Disaster Planning Series #1: Back-ups for your Who, What, When

The Western Kentucky Tornadoes serve as an unfortunate reminder of how quickly practices can be drastically impacted.  While your practice may be fortunate enough to weather the storm, it is inevitable that life circumstances will impact your practice at some point in your career.  Attorneys must have a plan in place in order to pivot quickly in the case of accidents, illness, pandemics, or natural disasters.

Lawyers Mutual of Kentucky understands the idea of tackling a disaster plan can often feel overwhelming.  In this new series, we will explore small yet impactful steps attorneys can take each month to begin preparing for the inevitable.

If something unexpected happened to you, who would step in to protect your clients’ interests?  Would they know what cases are active?  Would they know when your next appearances or deadlines were?  This article explores the who, what, when of backing up your firm.


Each attorney should designate a back-up attorney to handle matters in case of an emergency.  It is recommended to develop a written agreement to define the scope and duration of the arrangement, including parameters to act on your behalf to close the practice in the event of death, disability, impairment, or incapacity.  Our second installment in this series will provide checklists for preparing your agreement with your back-up attorney and language to add to your client engagement letters.

In the meantime, if you have not identified who your back-up would be, make this a priority for the new year.  If you have identified your back-up, reach out and set a time to discuss the agreement and confirm it is still a good fit.  When determining the best fit, first identify an attorney you trust.  Additionally, identify an attorney that: 

  • has the appropriate qualifications to handle the matters in your practice;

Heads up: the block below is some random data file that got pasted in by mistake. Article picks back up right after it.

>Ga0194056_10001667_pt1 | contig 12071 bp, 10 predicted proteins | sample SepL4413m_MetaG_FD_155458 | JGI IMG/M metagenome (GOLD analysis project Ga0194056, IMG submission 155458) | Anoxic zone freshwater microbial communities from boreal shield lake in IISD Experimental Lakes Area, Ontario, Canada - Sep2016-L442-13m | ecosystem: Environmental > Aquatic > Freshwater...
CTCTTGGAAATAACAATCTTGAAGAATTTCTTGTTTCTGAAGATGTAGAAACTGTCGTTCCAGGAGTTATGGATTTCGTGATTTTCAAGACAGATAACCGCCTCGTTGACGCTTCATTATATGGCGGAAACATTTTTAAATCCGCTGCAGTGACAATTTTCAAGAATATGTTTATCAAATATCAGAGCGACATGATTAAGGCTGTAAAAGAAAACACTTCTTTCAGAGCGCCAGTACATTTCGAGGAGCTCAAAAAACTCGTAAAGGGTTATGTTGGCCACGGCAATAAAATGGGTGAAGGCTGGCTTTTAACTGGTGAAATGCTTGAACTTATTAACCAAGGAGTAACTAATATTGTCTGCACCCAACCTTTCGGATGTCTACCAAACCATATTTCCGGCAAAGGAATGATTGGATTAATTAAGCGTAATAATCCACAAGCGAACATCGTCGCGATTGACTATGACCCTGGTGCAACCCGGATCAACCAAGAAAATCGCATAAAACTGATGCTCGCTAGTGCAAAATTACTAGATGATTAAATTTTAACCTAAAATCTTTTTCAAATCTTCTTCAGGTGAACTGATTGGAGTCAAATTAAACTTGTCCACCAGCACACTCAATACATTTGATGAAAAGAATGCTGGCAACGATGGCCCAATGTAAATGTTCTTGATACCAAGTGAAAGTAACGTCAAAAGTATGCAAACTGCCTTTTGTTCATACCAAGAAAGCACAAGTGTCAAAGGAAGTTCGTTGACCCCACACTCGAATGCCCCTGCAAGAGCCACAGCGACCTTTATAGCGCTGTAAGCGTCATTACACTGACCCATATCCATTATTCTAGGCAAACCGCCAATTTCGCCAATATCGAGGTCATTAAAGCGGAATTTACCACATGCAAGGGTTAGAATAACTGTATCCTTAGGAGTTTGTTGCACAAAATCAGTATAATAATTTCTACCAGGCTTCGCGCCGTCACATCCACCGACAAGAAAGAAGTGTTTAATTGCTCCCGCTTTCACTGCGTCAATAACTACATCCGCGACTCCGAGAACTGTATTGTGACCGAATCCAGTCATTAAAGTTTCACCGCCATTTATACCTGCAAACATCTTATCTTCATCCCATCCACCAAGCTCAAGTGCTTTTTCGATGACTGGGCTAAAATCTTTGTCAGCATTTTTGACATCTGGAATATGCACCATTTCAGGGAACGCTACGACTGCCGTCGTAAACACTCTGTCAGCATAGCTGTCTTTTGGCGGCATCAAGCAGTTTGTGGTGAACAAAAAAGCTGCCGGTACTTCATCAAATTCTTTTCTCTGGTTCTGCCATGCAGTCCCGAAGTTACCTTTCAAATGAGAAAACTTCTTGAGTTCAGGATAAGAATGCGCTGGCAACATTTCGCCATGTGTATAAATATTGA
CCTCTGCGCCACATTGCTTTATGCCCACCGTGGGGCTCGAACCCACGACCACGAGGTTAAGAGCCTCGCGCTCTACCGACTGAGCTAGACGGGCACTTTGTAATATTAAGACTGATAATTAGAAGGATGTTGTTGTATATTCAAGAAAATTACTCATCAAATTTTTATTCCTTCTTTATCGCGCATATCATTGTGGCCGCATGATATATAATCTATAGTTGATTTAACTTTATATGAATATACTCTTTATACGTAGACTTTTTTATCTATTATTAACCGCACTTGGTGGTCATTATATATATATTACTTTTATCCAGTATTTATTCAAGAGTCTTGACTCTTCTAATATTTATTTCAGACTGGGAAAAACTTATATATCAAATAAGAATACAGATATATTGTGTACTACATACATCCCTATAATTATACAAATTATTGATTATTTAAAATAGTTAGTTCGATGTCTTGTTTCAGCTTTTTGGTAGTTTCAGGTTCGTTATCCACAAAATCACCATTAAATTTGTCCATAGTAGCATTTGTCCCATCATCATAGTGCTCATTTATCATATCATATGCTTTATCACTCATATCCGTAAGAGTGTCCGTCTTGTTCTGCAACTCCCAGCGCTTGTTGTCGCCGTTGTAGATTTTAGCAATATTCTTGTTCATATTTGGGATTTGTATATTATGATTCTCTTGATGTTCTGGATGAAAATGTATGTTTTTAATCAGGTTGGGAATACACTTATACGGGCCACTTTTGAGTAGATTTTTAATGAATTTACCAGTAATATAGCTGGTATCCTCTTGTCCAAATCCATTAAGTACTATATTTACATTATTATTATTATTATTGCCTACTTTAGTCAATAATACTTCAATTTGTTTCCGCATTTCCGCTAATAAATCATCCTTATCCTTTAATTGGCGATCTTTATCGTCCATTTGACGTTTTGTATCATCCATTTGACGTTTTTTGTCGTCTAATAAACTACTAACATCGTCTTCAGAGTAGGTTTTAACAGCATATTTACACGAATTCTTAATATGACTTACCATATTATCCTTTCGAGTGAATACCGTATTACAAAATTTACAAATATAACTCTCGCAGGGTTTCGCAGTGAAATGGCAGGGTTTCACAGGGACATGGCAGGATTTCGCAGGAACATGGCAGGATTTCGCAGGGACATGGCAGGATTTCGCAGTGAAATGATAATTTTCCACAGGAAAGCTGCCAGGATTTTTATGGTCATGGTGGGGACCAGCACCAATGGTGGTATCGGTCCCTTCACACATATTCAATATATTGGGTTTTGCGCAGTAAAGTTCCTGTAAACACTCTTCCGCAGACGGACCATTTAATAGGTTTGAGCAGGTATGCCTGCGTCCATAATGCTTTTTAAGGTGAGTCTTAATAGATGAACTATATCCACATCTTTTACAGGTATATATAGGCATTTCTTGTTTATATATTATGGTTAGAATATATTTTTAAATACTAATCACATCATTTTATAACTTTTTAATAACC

• has the capacity to take on the caseload outlined in the agreement;
  • is licensed to practice in Kentucky (and any other jurisdictions you also practice);
  • is in good standing with the KBA (and any other applicable jurisdiction);
  • is unlikely to have conflicts with you; and,
  • has sufficient professional liability insurance.


How would the back-up attorney determine what files are active if you were unavailable?  If you utilize a case management or docketing system that only backs-up to a local server, the information could be compromised or lost in a natural disaster.  Consult your IT personnel to determine the best option for a secondary back-up.  Options for back-ups can range from uploading to a cloud server to routinely printing a docket of all active cases as well as client contact information.

When considering cloud storage options, review the ethical obligations and considerations for cloud computing, here, and watch for future installments addressing cloud computing in disaster planning.


Would the back-up attorney be able to easily identify immediate deadlines, court appearances, or other critical meetings?  Maintaining a calendar that backs-up to the cloud is often the best choice for ensuring you or your back-up attorney can meet critical deadlines, even if local servers or case management systems are damaged or destroyed.  The calendar can also act as a triage guide when the unexpected has occurred, ensuring the most critical items are addressed first.

Stay tuned for more small yet impactful steps you can take to prepare for the inevitable.